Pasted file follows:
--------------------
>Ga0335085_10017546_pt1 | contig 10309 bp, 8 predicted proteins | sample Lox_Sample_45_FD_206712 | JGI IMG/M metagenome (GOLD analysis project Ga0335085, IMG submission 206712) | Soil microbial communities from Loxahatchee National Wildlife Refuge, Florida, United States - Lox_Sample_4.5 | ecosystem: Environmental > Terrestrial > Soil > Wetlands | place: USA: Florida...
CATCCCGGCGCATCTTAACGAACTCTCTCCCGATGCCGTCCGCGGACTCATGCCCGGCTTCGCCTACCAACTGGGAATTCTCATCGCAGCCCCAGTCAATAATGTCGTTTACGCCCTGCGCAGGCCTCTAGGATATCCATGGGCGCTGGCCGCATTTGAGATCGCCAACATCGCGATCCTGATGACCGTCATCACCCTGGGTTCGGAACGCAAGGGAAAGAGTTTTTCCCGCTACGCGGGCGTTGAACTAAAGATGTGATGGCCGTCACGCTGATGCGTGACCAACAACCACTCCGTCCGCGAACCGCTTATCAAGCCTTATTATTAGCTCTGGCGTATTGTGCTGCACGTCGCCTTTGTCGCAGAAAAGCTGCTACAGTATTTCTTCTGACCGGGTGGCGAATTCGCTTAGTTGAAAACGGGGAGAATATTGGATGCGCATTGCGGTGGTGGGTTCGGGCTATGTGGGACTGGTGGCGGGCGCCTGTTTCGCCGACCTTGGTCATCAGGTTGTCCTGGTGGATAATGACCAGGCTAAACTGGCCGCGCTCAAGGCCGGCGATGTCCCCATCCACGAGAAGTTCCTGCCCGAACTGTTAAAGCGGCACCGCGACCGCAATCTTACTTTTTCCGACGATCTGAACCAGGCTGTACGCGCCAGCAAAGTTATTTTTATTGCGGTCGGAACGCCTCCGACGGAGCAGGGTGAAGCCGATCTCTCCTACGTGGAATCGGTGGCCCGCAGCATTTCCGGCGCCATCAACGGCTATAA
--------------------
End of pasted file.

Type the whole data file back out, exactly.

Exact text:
>Ga0335085_10017546_pt1 | contig 10309 bp, 8 predicted proteins | sample Lox_Sample_45_FD_206712 | JGI IMG/M metagenome (GOLD analysis project Ga0335085, IMG submission 206712) | Soil microbial communities from Loxahatchee National Wildlife Refuge, Florida, United States - Lox_Sample_4.5 | ecosystem: Environmental > Terrestrial > Soil > Wetlands | place: USA: Florida...
CATCCCGGCGCATCTTAACGAACTCTCTCCCGATGCCGTCCGCGGACTCATGCCCGGCTTCGCCTACCAACTGGGAATTCTCATCGCAGCCCCAGTCAATAATGTCGTTTACGCCCTGCGCAGGCCTCTAGGATATCCATGGGCGCTGGCCGCATTTGAGATCGCCAACATCGCGATCCTGATGACCGTCATCACCCTGGGTTCGGAACGCAAGGGAAAGAGTTTTTCCCGCTACGCGGGCGTTGAACTAAAGATGTGATGGCCGTCACGCTGATGCGTGACCAACAACCACTCCGTCCGCGAACCGCTTATCAAGCCTTATTATTAGCTCTGGCGTATTGTGCTGCACGTCGCCTTTGTCGCAGAAAAGCTGCTACAGTATTTCTTCTGACCGGGTGGCGAATTCGCTTAGTTGAAAACGGGGAGAATATTGGATGCGCATTGCGGTGGTGGGTTCGGGCTATGTGGGACTGGTGGCGGGCGCCTGTTTCGCCGACCTTGGTCATCAGGTTGTCCTGGTGGATAATGACCAGGCTAAACTGGCCGCGCTCAAGGCCGGCGATGTCCCCATCCACGAGAAGTTCCTGCCCGAACTGTTAAAGCGGCACCGCGACCGCAATCTTACTTTTTCCGACGATCTGAACCAGGCTGTACGCGCCAGCAAAGTTATTTTTATTGCGGTCGGAACGCCTCCGACGGAGCAGGGTGAAGCCGATCTCTCCTACGTGGAATCGGTGGCCCGCAGCATTTCCGGCGCCATCAACGGCTATAA